• Multiple handoffs and dependencies between individuals, departments, and systems
  • Reviewing duplicate content
  • Difficult to adapt and customize content
  • Manual delivery of content to multiple distribution locations

An evolved approach to content

What worked 20 years ago in a print-only world does not work today. There is a need to create more, faster, and with fewer resources. Content automation is an emerging technology that is helping leading companies modernize and streamline their systems and processes for content.

As the term "content automation" suggests, it’s about removing manual human touches from the content lifecycle. It’s about enabling each individual to focus on what they do best. One of the most important aspects of content automation involves how content is authored. This probably isn’t surprising when you consider some of the challenges outlined above. In order to automate any process, it’s necessary to start with the inputs. The aim is to avoid GIGO (Garbage In, Garbage Out).

Many companies today create content as they have done for decades. They start in a word processing document like Microsoft Word and adopt a document-centric view of the world. Authors can waste as much as 50 percent of their time on non-value added tasks such as styling content, copying and pasting content and recreating content that already exists.

What's more, content is locked into a document, which means to reuse it in a different document requires copy/paste, reusing the content for the Web requires copy/paste, and reusing the content in a mobile app requires… you guessed it… copy/paste. Content automation changes this by allowing subject matter experts (authors) to create reusable content components. Content components can be dynamically assembled for each audience and media type with no duplication of effort.

This move from creating documents to creating reusable content components means you now have a single source of truth, copy/paste is virtually eliminated, content only has to be reviewed and approved once, and updates can be automated across every document that uses the same content component. The same content can be reused across different documents for the same product, service, and campaign as well as for similar products, services, and campaigns. This provides cost savings for authoring, translation, and localization, and reduces other costs inherent in legacy content strategies.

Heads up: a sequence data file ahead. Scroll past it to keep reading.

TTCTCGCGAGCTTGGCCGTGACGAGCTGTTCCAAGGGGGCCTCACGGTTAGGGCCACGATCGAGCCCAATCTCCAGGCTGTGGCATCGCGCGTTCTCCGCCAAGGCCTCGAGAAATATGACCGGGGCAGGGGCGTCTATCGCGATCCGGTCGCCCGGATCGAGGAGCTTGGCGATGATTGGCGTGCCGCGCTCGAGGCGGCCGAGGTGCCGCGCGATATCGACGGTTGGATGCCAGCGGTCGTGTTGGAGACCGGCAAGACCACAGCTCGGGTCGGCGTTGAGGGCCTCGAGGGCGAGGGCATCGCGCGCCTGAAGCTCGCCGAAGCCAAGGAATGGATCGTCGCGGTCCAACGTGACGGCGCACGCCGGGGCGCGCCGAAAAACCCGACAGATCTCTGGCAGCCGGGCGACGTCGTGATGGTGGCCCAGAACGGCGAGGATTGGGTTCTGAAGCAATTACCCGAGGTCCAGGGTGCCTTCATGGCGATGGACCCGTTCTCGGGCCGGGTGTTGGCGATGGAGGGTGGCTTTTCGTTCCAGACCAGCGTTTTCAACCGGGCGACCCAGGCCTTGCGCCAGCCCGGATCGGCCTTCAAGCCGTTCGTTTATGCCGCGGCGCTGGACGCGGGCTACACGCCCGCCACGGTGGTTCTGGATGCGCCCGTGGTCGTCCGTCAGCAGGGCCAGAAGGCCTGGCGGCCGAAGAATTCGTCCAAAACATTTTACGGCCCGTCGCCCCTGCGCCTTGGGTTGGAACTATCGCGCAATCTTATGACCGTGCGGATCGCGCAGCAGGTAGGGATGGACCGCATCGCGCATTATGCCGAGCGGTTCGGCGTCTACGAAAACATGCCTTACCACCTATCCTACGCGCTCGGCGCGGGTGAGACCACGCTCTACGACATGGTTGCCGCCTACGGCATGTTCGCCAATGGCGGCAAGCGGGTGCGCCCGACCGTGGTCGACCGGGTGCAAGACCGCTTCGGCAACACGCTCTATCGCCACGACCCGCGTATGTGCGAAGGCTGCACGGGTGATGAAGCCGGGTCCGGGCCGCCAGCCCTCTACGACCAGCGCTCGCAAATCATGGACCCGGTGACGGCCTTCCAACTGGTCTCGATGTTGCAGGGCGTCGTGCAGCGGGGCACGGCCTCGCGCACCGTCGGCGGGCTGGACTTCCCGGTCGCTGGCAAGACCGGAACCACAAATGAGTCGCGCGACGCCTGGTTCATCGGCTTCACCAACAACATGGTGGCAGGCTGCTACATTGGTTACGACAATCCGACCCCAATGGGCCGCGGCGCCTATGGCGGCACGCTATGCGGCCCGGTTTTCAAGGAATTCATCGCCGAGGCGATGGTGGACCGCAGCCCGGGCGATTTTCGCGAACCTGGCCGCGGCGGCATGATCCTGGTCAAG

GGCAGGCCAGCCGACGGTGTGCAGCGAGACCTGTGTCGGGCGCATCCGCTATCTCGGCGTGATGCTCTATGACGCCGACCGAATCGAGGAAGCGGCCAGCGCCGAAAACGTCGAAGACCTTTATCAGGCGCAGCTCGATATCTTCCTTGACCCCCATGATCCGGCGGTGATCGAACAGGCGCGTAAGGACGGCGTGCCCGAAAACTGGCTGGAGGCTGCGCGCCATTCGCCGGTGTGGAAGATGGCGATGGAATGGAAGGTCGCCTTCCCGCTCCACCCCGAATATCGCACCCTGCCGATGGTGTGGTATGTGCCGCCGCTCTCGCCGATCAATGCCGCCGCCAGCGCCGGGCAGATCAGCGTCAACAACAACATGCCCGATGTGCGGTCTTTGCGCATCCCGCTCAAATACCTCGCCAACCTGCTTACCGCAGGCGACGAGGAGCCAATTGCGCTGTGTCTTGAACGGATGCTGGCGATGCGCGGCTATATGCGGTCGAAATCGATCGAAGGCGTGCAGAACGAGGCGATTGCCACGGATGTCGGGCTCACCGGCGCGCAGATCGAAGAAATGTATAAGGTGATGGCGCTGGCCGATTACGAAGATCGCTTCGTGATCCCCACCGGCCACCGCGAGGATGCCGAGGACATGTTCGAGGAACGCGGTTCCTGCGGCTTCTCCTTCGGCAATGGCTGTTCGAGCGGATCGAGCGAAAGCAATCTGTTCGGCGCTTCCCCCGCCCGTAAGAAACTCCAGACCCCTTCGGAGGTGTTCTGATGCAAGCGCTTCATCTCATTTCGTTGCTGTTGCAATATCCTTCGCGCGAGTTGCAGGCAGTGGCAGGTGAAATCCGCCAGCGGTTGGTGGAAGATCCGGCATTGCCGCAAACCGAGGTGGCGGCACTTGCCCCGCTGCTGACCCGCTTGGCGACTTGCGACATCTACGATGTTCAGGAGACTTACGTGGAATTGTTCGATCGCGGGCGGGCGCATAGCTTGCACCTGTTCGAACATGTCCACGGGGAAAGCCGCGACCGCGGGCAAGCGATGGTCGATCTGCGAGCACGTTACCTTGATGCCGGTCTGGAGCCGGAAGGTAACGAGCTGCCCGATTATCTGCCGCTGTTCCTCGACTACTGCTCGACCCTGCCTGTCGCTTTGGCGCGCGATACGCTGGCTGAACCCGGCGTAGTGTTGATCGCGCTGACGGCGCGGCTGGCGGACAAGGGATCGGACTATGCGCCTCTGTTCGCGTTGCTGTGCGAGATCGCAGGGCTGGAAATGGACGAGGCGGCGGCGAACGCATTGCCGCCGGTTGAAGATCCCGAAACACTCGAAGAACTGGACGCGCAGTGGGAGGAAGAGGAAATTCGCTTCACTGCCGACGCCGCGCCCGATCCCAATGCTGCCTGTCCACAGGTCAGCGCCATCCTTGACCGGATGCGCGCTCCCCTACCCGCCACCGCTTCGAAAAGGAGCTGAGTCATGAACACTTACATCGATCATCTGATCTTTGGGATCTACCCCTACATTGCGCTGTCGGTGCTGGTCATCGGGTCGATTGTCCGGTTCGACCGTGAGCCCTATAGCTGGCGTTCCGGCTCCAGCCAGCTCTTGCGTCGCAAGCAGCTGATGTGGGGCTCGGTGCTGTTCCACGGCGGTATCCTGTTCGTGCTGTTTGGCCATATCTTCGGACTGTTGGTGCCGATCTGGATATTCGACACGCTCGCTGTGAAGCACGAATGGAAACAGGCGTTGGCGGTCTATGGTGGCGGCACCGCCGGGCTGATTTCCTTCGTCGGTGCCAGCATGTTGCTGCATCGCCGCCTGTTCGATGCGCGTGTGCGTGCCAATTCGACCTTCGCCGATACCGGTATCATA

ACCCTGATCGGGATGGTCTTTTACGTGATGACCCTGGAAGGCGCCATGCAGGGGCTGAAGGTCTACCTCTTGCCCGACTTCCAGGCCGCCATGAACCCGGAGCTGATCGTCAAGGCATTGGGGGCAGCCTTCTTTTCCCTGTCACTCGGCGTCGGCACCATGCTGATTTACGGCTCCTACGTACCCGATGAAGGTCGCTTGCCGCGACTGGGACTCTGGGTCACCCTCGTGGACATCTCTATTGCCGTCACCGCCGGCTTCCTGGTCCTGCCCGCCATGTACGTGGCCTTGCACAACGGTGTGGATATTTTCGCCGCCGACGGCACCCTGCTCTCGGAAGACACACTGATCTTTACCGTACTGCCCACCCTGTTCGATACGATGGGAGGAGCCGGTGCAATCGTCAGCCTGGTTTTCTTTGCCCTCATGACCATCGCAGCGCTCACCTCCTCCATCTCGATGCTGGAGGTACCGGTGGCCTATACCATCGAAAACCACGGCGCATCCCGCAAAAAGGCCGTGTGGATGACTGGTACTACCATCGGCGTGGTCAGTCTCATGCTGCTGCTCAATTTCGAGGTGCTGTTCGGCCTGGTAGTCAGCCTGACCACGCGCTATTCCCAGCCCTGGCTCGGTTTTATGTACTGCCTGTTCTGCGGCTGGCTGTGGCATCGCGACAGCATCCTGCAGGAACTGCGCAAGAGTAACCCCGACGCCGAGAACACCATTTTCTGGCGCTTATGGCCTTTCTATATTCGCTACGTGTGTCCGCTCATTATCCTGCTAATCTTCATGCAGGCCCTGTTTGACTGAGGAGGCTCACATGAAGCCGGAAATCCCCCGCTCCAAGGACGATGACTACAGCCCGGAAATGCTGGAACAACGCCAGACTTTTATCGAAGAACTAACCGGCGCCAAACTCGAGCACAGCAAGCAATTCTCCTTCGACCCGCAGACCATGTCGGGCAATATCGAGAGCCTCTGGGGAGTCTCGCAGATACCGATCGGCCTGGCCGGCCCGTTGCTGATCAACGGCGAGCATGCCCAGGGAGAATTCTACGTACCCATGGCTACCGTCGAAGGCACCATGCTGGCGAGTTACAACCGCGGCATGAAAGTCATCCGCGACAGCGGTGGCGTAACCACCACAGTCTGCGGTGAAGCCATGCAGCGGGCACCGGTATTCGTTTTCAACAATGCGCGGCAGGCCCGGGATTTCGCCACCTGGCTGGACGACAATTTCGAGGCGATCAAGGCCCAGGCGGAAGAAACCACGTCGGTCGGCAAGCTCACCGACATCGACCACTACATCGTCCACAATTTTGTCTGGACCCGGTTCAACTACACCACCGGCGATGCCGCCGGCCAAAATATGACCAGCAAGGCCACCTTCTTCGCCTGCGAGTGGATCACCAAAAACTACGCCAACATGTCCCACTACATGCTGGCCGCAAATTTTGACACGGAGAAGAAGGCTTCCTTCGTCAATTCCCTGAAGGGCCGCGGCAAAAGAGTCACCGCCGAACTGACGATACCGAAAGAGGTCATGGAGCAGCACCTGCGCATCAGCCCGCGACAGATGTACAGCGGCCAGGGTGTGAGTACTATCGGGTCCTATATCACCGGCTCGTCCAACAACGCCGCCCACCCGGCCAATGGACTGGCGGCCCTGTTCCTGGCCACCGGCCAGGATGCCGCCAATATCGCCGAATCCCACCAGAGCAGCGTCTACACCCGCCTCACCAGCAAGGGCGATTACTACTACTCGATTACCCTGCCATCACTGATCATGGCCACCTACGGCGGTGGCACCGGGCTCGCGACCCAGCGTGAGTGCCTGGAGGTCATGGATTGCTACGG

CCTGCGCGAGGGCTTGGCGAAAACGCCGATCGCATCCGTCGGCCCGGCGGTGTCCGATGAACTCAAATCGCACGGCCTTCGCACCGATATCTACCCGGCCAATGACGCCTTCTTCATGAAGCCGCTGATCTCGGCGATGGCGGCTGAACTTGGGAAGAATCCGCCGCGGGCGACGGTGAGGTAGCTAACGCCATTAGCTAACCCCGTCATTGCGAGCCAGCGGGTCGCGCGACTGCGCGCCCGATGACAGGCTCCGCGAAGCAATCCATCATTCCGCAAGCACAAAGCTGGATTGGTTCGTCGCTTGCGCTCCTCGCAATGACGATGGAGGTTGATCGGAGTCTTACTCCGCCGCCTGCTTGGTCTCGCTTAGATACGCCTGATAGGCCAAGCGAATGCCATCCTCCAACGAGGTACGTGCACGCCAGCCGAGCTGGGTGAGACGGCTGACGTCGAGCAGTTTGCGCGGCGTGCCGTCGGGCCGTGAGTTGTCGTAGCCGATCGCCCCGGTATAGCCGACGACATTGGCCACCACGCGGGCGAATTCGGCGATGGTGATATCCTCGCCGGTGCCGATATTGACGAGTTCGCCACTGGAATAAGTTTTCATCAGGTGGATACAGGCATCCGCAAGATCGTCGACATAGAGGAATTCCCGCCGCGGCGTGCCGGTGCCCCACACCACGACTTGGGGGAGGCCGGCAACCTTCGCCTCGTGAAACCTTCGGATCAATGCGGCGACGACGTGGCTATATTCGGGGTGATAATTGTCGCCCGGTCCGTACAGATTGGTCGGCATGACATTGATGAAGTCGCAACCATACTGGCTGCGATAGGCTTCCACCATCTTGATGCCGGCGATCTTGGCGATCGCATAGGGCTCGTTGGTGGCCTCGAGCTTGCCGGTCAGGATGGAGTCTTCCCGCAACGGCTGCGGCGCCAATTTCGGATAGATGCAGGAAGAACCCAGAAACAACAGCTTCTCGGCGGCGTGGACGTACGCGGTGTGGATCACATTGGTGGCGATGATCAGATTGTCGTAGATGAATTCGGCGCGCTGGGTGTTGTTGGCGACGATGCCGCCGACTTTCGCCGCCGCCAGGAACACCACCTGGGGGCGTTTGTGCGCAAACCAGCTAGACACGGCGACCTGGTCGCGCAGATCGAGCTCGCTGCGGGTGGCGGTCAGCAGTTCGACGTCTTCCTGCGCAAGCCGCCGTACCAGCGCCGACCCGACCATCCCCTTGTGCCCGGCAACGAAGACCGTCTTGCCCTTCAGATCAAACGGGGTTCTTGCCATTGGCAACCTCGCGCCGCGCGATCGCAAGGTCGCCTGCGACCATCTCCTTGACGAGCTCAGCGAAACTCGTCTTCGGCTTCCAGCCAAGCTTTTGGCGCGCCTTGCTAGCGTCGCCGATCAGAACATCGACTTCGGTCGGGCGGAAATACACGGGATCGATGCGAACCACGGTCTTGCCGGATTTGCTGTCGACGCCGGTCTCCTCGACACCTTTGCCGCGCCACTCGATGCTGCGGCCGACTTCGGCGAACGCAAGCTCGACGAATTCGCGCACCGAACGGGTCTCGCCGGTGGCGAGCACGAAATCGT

Reducing costs and complexity

If you're operating internationally, chances are you are localizing content into many languages and variations. This involves the actual, hard translation costs as well as the soft costs to produce the localized materials that can impact speed-to-market and even the financial viability of entering a new market. By authoring content as reusable content components, each content component only gets translated once, irrespective of how many places that component will be used. If content is updated, only the changed content component needs to be re-translated and the updated translation is automatically fed into every document that uses that content component. Companies can save more than 25 percent of their translation costs through this approach.

Expected results

Moving from manual processes to a content automation platform is enabling global companies to do more with fewer resources, to drive standardization, increase speed-to-market, reduce compliancy risks, ensure brand consistency and drive outstanding customer experiences. Information professionals and those involved in the technical documentation area are well-placed to lend their experience and expertise to drive content automation across the enterprise into areas such as standard operating procedures, investment research, datasheets, training and more.